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Mobile Phone History
In December 1947, Bell Labs engineers Douglas H. Ring and W. Rae Young recommended hexagonal cells for mobile phones. Philip T. Porter, also of Bell Labs, proposed further that the cell towers be at the corners of the hexagons rather than at the centers and have three-directional antennas that would transmit/receive into 3 adjacent hexagon cells. But the technology did not exist yet then and there was not yet any frequency allocated. It was not until the 1960s when cellular technology was developed by Richard H. Frenkiel and Joel S. Engel of Bell Labs.
The first use of radio telephony in Europe was documented to be on the first-class passenger trains in Germany between Berlin and Hamburg in 1926. At about the same time, it was also introduced on passenger airplanes for air traffic security. It was also in Germany where radio telephony was introduced on a large scale, for the use of German tanks in the Second World War. Post-war, the German police made use of unused tank telephony equipment to run the first radio patrol cars in the British zone of occupation. But the use of radio patrol cars service was limited to trained specialists on the use of the equipment. Ships on the River Rhine were among the first to use radio telephony with an untrained end customer as a user, in the early 1950s.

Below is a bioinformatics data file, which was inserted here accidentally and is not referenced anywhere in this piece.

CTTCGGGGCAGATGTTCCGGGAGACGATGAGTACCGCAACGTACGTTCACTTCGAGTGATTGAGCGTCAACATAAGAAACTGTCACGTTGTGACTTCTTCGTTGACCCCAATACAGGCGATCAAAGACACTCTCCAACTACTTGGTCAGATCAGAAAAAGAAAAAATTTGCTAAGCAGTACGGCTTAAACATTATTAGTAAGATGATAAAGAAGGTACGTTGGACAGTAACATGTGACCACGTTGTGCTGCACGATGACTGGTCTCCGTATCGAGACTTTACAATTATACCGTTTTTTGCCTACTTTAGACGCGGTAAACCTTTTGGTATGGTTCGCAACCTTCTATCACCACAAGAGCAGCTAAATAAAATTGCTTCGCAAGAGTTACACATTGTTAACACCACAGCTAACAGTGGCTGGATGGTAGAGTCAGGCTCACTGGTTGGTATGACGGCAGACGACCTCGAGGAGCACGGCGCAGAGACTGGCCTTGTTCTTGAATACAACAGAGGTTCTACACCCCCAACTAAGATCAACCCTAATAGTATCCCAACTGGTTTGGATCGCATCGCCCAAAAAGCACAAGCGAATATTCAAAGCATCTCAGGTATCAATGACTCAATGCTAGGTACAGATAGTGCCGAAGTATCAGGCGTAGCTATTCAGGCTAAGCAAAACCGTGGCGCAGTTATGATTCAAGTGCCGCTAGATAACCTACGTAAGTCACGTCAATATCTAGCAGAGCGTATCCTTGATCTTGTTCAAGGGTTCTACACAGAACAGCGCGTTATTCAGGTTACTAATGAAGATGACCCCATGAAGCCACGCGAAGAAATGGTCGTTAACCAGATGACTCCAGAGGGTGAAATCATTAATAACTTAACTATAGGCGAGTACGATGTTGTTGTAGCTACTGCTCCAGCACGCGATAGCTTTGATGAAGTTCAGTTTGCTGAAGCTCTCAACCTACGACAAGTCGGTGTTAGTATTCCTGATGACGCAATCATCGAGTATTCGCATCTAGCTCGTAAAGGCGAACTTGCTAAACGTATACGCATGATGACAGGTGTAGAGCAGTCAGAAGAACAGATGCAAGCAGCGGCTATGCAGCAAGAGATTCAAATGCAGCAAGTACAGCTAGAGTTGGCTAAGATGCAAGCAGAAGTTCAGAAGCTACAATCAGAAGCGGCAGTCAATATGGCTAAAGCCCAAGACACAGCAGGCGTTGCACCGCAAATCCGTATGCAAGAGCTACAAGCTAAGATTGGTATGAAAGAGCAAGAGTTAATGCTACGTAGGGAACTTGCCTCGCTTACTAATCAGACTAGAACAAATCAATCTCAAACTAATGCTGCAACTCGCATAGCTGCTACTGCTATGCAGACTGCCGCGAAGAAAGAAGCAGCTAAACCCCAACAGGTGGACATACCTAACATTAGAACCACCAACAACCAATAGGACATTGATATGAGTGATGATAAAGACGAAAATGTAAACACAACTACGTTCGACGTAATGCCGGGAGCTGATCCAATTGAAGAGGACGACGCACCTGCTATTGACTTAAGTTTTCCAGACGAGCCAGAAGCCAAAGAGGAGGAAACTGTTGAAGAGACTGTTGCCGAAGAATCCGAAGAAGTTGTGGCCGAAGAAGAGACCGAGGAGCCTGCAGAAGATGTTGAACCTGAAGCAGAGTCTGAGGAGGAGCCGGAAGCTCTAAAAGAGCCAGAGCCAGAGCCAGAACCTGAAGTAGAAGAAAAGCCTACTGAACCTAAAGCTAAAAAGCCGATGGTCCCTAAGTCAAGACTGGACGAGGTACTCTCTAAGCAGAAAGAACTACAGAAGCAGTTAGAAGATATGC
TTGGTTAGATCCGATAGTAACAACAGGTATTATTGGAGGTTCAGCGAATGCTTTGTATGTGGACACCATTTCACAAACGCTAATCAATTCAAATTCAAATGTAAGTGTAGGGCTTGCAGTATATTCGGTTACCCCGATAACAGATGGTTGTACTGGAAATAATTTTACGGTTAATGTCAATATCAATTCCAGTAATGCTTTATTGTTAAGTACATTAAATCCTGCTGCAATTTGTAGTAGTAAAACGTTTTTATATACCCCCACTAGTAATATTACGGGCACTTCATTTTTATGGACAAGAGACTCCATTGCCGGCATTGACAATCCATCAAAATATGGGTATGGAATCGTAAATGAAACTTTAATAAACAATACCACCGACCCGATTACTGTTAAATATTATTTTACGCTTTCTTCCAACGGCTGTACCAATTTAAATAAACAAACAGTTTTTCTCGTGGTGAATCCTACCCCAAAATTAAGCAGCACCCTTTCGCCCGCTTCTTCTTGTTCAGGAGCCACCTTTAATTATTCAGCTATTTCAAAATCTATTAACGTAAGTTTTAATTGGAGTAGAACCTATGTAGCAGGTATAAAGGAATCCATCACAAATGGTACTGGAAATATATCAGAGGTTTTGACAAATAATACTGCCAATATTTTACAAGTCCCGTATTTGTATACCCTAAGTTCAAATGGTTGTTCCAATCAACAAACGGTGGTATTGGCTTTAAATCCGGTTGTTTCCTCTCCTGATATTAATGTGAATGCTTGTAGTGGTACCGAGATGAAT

The MTA (Mobile Telephone system A), which was the first fully automatic mobile phone system, was developed by the Swedish company Ericsson and was commercially released in the country in 1956. It was the first system that did not need any kind of manual control, but was at the heavy side of 40 kg. A leaner upgraded version, at 9 kgs was introduced in 1965, called the MTB, which was with transistors and utilized DTMF signaling. It had 150 customers during its initial launch, up to 600 when it shut down in 1983.
In 1967, the use of a mobile phone necessitated staying within the cell site all throughout the phone call is made, which was serviced by one base station. Because of the stand-alone design of each cell site, this did not provide continuity of automatic telephone service to mobile phones moving through several cell areas. Continuity of calls while moving through several cell sites was made possible in 1970 with Amos E. Joel, Jr., another Bell Labs engineerís invention of an automatic "call handoff" system which allowed this process.
AT&T, in December 1971, submitted a proposal for cellular service to the Federal Communications Commission (FCC). In 1982, 11 years after AT&Tís proposal submission, the FCC gave its approval for an Advanced Mobile Phone Service (AMPS) and allocated frequencies in the 824-894 MHz band. In 1990, Analog AMPS was replaced by Digital AMPS.
But one of the first truly successful public commercial mobile phone network was Finlandís ARP network, introduced in 1971. Posthumously, ARP is sometimes classified as a zero generation (0G) cellular network, being slightly ahead of previous proprietary and limited coverage networks.
Motorolaís Dr. Martin Cooper is credited for making the first US analogue mobile phone in 1973 on a larger prototype model. One day on April 3, 1973, with wide press coverage, Dr. Cooper placed a call to Joel Engel, head of research at rival company AT&T's Bell Labs, using the first Motorola DynaTAC, while walking on the streets of New York City. Motorola has a long history of making automotive radio, especially two-way radios for taxicabs and police cruisers. Five years later, in 1978, Bell Labs launched its own first commercial cellular network in Chicago using AMPS.
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